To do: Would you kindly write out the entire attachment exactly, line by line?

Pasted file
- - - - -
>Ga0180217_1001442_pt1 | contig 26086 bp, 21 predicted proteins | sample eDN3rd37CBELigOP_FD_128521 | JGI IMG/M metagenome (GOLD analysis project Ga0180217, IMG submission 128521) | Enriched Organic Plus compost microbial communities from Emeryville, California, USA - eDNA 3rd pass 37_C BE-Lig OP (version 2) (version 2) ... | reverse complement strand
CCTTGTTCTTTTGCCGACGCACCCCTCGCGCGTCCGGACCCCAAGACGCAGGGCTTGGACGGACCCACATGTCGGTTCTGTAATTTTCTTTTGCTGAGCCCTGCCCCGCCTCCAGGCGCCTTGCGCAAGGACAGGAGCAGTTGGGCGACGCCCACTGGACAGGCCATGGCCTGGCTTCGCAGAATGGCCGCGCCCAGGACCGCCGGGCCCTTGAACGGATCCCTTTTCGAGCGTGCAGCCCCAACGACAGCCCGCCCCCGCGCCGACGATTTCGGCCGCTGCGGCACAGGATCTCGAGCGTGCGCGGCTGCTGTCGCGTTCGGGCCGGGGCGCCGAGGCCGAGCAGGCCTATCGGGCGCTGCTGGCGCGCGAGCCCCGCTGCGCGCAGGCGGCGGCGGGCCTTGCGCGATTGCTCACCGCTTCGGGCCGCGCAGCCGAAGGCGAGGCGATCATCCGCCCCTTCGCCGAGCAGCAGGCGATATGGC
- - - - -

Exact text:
>Ga0180217_1001442_pt1 | contig 26086 bp, 21 predicted proteins | sample eDN3rd37CBELigOP_FD_128521 | JGI IMG/M metagenome (GOLD analysis project Ga0180217, IMG submission 128521) | Enriched Organic Plus compost microbial communities from Emeryville, California, USA - eDNA 3rd pass 37_C BE-Lig OP (version 2) (version 2) ... | reverse complement strand
CCTTGTTCTTTTGCCGACGCACCCCTCGCGCGTCCGGACCCCAAGACGCAGGGCTTGGACGGACCCACATGTCGGTTCTGTAATTTTCTTTTGCTGAGCCCTGCCCCGCCTCCAGGCGCCTTGCGCAAGGACAGGAGCAGTTGGGCGACGCCCACTGGACAGGCCATGGCCTGGCTTCGCAGAATGGCCGCGCCCAGGACCGCCGGGCCCTTGAACGGATCCCTTTTCGAGCGTGCAGCCCCAACGACAGCCCGCCCCCGCGCCGACGATTTCGGCCGCTGCGGCACAGGATCTCGAGCGTGCGCGGCTGCTGTCGCGTTCGGGCCGGGGCGCCGAGGCCGAGCAGGCCTATCGGGCGCTGCTGGCGCGCGAGCCCCGCTGCGCGCAGGCGGCGGCGGGCCTTGCGCGATTGCTCACCGCTTCGGGCCGCGCAGCCGAAGGCGAGGCGATCATCCGCCCCTTCGCCGAGCAGCAGGCGATATGGC